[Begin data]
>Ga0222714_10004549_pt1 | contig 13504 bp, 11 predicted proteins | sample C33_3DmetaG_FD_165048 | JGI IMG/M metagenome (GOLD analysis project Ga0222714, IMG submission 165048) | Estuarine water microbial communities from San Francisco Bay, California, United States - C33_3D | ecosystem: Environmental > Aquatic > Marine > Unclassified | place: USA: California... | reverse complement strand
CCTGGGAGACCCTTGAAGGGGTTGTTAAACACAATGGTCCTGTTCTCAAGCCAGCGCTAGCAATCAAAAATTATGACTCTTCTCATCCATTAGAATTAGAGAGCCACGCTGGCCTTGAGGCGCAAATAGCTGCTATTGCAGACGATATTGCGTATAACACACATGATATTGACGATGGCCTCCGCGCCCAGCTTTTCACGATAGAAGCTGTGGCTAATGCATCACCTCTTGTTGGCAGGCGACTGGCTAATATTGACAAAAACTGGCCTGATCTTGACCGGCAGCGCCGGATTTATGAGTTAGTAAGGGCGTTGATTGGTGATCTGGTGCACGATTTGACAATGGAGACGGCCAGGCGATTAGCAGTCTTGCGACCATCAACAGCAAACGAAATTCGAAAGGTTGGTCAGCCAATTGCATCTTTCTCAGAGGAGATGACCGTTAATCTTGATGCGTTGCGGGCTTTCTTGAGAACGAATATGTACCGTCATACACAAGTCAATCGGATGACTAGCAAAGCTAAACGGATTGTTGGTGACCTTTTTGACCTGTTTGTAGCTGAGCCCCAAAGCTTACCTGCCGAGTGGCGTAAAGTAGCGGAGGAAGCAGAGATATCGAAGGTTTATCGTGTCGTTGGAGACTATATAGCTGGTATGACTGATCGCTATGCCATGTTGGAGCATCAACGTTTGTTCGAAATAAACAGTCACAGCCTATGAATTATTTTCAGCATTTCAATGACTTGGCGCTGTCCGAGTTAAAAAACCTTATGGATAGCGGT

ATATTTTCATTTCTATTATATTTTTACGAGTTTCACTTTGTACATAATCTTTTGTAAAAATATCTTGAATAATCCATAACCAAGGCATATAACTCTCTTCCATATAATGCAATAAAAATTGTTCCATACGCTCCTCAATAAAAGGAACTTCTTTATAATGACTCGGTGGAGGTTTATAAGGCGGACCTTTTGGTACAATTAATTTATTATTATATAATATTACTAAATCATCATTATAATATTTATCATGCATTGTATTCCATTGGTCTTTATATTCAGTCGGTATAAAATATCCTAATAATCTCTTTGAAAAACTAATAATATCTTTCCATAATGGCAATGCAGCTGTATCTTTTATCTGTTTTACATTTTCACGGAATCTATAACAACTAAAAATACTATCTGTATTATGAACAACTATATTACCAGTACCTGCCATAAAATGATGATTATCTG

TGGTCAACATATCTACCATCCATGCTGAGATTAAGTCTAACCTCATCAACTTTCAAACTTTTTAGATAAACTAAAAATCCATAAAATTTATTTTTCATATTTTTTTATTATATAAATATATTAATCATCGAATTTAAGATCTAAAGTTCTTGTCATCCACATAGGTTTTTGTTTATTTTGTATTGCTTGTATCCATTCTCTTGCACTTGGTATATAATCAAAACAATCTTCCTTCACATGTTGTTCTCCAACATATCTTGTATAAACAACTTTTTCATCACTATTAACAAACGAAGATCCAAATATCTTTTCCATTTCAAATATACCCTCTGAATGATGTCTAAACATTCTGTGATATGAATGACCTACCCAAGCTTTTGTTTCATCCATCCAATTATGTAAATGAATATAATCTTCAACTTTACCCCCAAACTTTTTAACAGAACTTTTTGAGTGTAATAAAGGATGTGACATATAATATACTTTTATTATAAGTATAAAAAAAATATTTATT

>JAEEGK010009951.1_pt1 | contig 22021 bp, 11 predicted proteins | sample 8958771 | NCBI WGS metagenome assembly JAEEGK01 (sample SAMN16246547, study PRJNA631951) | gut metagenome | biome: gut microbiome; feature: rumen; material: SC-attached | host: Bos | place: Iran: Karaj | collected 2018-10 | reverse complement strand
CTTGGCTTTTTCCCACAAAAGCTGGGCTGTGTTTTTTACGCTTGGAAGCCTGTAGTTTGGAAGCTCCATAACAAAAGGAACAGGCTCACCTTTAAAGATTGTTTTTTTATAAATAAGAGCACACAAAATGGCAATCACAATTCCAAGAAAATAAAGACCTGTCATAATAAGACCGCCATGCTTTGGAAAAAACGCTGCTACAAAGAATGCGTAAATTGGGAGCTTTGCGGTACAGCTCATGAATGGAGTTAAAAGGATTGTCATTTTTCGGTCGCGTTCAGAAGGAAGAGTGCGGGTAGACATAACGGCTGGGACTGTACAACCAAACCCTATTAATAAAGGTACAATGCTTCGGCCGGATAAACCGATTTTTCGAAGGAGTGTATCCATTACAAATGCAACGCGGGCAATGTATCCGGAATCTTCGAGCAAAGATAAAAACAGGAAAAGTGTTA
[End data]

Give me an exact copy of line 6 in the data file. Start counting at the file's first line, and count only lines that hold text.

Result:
CTTGGCTTTTTCCCACAAAAGCTGGGCTGTGTTTTTTACGCTTGGAAGCCTGTAGTTTGGAAGCTCCATAACAAAAGGAACAGGCTCACCTTTAAAGATTGTTTTTTTATAAATAAGAGCACACAAAATGGCAATCACAATTCCAAGAAAATAAAGACCTGTCATAATAAGACCGCCATGCTTTGGAAAAAACGCTGCTACAAAGAATGCGTAAATTGGGAGCTTTGCGGTACAGCTCATGAATGGAGTTAAAAGGATTGTCATTTTTCGGTCGCGTTCAGAAGGAAGAGTGCGGGTAGACATAACGGCTGGGACTGTACAACCAAACCCTATTAATAAAGGTACAATGCTTCGGCCGGATAAACCGATTTTTCGAAGGAGTGTATCCATTACAAATGCAACGCGGGCAATGTATCCGGAATCTTCGAGCAAAGATAAAAACAGGAAAAGTGTTA